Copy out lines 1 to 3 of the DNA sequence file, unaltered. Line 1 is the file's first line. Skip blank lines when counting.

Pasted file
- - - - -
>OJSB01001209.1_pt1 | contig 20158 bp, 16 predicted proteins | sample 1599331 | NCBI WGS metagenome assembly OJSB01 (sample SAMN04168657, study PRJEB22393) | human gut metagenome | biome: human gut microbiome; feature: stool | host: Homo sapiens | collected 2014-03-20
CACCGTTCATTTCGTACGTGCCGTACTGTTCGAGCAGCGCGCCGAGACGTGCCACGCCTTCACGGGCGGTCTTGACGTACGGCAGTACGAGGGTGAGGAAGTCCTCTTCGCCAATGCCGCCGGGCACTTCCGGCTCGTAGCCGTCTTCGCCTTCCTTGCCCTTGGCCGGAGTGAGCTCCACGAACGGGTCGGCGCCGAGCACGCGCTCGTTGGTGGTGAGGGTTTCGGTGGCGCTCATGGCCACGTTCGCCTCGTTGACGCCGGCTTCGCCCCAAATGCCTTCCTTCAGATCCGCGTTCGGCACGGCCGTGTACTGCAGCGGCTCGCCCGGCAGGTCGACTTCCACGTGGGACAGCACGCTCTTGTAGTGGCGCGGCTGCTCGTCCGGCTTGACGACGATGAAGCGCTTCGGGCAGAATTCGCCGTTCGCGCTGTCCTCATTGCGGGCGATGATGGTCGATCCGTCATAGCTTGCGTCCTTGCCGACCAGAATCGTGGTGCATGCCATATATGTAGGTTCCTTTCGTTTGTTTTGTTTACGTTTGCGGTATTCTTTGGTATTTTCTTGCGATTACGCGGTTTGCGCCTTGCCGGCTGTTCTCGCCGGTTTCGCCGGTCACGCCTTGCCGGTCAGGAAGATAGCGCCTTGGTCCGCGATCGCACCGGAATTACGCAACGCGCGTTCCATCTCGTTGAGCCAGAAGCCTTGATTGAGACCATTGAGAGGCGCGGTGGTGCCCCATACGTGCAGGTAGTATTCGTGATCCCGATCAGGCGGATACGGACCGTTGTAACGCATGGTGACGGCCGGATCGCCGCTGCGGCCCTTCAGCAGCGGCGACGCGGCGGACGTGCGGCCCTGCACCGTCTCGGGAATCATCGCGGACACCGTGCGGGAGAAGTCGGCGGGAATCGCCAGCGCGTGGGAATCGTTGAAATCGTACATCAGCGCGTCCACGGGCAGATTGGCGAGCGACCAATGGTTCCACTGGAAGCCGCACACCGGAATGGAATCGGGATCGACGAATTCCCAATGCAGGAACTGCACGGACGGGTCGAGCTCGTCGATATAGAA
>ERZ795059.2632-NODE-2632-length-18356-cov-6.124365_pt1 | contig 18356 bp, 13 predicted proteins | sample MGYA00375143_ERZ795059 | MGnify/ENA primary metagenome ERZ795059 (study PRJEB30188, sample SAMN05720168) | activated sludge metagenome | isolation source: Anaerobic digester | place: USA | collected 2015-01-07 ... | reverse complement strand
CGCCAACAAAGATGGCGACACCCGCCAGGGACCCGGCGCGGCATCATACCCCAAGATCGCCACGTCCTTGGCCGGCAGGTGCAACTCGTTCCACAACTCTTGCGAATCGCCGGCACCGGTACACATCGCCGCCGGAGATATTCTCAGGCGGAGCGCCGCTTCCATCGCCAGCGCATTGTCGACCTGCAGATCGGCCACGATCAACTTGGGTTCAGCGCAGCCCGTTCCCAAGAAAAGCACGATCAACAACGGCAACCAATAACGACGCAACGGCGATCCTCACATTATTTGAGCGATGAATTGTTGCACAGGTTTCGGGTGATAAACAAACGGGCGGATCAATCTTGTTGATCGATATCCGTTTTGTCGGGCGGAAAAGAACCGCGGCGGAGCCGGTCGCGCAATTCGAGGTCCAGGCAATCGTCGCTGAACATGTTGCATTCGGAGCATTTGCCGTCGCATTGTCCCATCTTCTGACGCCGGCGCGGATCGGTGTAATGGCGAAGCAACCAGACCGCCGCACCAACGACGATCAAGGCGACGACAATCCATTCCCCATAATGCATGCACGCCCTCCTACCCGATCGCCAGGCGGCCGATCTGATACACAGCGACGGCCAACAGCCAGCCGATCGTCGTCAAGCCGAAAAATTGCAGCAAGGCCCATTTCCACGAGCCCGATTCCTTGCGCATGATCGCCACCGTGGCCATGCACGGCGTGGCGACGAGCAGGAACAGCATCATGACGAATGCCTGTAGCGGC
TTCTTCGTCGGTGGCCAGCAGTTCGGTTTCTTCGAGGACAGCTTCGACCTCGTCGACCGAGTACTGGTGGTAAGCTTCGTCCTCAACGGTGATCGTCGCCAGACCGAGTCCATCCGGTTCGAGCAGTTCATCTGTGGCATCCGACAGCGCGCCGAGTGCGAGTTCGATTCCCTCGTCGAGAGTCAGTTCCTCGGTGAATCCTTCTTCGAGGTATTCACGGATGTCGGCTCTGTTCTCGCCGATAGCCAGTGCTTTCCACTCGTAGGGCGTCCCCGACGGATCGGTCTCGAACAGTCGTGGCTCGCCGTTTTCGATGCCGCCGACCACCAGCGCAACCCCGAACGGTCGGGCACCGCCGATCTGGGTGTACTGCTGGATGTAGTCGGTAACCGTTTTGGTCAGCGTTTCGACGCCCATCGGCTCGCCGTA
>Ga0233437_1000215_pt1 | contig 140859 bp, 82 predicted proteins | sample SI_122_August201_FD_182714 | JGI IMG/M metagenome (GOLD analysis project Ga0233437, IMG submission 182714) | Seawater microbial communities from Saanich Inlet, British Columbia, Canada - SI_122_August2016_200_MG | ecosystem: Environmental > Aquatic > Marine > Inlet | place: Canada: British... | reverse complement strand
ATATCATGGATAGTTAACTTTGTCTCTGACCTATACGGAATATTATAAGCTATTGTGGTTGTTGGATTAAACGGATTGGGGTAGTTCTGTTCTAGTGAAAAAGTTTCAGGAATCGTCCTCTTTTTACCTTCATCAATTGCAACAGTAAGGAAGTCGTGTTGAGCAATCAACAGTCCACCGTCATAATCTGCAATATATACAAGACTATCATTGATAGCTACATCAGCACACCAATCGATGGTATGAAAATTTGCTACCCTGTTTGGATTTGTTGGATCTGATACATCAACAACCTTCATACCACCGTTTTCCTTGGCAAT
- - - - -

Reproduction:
>OJSB01001209.1_pt1 | contig 20158 bp, 16 predicted proteins | sample 1599331 | NCBI WGS metagenome assembly OJSB01 (sample SAMN04168657, study PRJEB22393) | human gut metagenome | biome: human gut microbiome; feature: stool | host: Homo sapiens | collected 2014-03-20
CACCGTTCATTTCGTACGTGCCGTACTGTTCGAGCAGCGCGCCGAGACGTGCCACGCCTTCACGGGCGGTCTTGACGTACGGCAGTACGAGGGTGAGGAAGTCCTCTTCGCCAATGCCGCCGGGCACTTCCGGCTCGTAGCCGTCTTCGCCTTCCTTGCCCTTGGCCGGAGTGAGCTCCACGAACGGGTCGGCGCCGAGCACGCGCTCGTTGGTGGTGAGGGTTTCGGTGGCGCTCATGGCCACGTTCGCCTCGTTGACGCCGGCTTCGCCCCAAATGCCTTCCTTCAGATCCGCGTTCGGCACGGCCGTGTACTGCAGCGGCTCGCCCGGCAGGTCGACTTCCACGTGGGACAGCACGCTCTTGTAGTGGCGCGGCTGCTCGTCCGGCTTGACGACGATGAAGCGCTTCGGGCAGAATTCGCCGTTCGCGCTGTCCTCATTGCGGGCGATGATGGTCGATCCGTCATAGCTTGCGTCCTTGCCGACCAGAATCGTGGTGCATGCCATATATGTAGGTTCCTTTCGTTTGTTTTGTTTACGTTTGCGGTATTCTTTGGTATTTTCTTGCGATTACGCGGTTTGCGCCTTGCCGGCTGTTCTCGCCGGTTTCGCCGGTCACGCCTTGCCGGTCAGGAAGATAGCGCCTTGGTCCGCGATCGCACCGGAATTACGCAACGCGCGTTCCATCTCGTTGAGCCAGAAGCCTTGATTGAGACCATTGAGAGGCGCGGTGGTGCCCCATACGTGCAGGTAGTATTCGTGATCCCGATCAGGCGGATACGGACCGTTGTAACGCATGGTGACGGCCGGATCGCCGCTGCGGCCCTTCAGCAGCGGCGACGCGGCGGACGTGCGGCCCTGCACCGTCTCGGGAATCATCGCGGACACCGTGCGGGAGAAGTCGGCGGGAATCGCCAGCGCGTGGGAATCGTTGAAATCGTACATCAGCGCGTCCACGGGCAGATTGGCGAGCGACCAATGGTTCCACTGGAAGCCGCACACCGGAATGGAATCGGGATCGACGAATTCCCAATGCAGGAACTGCACGGACGGGTCGAGCTCGTCGATATAGAA
>ERZ795059.2632-NODE-2632-length-18356-cov-6.124365_pt1 | contig 18356 bp, 13 predicted proteins | sample MGYA00375143_ERZ795059 | MGnify/ENA primary metagenome ERZ795059 (study PRJEB30188, sample SAMN05720168) | activated sludge metagenome | isolation source: Anaerobic digester | place: USA | collected 2015-01-07 ... | reverse complement strand